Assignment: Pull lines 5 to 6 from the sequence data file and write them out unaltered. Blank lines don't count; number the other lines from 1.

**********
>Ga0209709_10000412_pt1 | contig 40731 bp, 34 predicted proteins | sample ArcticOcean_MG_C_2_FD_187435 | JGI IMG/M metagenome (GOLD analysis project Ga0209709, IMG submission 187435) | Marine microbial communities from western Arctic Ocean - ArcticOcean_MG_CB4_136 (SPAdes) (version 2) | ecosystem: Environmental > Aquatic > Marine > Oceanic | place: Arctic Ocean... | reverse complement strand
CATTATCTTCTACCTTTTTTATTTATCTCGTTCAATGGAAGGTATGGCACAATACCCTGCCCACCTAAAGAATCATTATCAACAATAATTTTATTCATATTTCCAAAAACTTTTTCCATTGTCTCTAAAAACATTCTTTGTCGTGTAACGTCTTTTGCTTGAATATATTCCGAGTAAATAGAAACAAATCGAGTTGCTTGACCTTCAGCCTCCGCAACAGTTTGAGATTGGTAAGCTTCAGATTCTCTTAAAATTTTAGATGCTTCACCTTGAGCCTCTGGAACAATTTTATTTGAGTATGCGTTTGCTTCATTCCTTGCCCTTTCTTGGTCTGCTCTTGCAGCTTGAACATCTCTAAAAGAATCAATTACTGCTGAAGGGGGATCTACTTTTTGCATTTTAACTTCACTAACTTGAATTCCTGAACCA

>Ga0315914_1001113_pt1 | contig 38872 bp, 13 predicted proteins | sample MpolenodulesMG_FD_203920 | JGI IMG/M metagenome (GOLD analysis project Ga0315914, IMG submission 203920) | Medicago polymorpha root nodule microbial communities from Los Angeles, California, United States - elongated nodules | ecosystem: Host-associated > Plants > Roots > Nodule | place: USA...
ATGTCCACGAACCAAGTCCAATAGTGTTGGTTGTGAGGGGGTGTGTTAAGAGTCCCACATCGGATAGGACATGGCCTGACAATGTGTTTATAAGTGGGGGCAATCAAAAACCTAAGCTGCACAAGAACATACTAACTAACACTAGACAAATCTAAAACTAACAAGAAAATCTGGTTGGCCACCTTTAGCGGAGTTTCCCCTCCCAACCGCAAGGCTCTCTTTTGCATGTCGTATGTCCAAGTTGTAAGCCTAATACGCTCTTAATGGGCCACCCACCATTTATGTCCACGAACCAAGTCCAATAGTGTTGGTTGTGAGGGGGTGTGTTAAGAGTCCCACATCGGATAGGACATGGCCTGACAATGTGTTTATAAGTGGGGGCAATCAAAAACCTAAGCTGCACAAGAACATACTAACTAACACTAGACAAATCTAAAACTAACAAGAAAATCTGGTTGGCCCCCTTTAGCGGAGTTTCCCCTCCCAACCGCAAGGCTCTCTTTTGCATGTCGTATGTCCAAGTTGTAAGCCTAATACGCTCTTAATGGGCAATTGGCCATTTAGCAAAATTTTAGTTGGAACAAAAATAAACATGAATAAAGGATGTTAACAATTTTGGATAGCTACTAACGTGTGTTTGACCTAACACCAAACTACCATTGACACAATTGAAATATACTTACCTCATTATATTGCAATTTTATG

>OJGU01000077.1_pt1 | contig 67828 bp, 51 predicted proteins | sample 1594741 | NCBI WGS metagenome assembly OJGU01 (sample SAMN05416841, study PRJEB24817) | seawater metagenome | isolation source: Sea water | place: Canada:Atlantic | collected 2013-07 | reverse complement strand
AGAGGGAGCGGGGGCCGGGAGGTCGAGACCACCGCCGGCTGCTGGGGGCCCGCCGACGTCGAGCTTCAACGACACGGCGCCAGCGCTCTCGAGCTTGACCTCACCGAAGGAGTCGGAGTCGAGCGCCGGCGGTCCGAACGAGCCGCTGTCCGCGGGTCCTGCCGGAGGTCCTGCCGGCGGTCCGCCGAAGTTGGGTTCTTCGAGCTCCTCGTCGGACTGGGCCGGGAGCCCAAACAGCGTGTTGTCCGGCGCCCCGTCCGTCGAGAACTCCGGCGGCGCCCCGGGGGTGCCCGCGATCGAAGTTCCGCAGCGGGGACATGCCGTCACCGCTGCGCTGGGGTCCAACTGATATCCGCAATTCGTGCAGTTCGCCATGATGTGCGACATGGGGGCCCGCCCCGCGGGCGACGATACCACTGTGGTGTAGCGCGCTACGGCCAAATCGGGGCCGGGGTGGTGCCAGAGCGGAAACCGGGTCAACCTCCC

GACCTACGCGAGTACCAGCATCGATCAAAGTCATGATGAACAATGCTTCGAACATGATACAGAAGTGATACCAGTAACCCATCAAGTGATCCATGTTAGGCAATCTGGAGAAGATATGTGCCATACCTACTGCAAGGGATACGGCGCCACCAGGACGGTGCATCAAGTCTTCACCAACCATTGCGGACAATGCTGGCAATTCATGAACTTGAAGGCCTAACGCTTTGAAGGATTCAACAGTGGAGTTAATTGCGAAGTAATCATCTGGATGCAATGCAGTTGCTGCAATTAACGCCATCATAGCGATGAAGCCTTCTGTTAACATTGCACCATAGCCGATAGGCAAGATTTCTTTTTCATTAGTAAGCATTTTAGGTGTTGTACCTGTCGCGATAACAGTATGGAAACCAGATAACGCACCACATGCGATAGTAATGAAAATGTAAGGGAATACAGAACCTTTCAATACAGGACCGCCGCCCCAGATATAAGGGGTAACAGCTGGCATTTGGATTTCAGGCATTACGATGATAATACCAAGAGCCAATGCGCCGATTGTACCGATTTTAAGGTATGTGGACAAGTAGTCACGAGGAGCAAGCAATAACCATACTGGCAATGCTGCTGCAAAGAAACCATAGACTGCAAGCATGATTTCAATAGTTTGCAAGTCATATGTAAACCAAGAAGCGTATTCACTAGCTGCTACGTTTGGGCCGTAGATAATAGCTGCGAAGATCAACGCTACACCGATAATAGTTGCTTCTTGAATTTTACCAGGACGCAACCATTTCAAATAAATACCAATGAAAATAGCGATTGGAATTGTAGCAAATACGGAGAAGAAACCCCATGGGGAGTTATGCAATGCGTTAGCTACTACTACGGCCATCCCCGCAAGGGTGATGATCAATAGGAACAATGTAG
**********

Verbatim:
>OJGU01000077.1_pt1 | contig 67828 bp, 51 predicted proteins | sample 1594741 | NCBI WGS metagenome assembly OJGU01 (sample SAMN05416841, study PRJEB24817) | seawater metagenome | isolation source: Sea water | place: Canada:Atlantic | collected 2013-07 | reverse complement strand
AGAGGGAGCGGGGGCCGGGAGGTCGAGACCACCGCCGGCTGCTGGGGGCCCGCCGACGTCGAGCTTCAACGACACGGCGCCAGCGCTCTCGAGCTTGACCTCACCGAAGGAGTCGGAGTCGAGCGCCGGCGGTCCGAACGAGCCGCTGTCCGCGGGTCCTGCCGGAGGTCCTGCCGGCGGTCCGCCGAAGTTGGGTTCTTCGAGCTCCTCGTCGGACTGGGCCGGGAGCCCAAACAGCGTGTTGTCCGGCGCCCCGTCCGTCGAGAACTCCGGCGGCGCCCCGGGGGTGCCCGCGATCGAAGTTCCGCAGCGGGGACATGCCGTCACCGCTGCGCTGGGGTCCAACTGATATCCGCAATTCGTGCAGTTCGCCATGATGTGCGACATGGGGGCCCGCCCCGCGGGCGACGATACCACTGTGGTGTAGCGCGCTACGGCCAAATCGGGGCCGGGGTGGTGCCAGAGCGGAAACCGGGTCAACCTCCC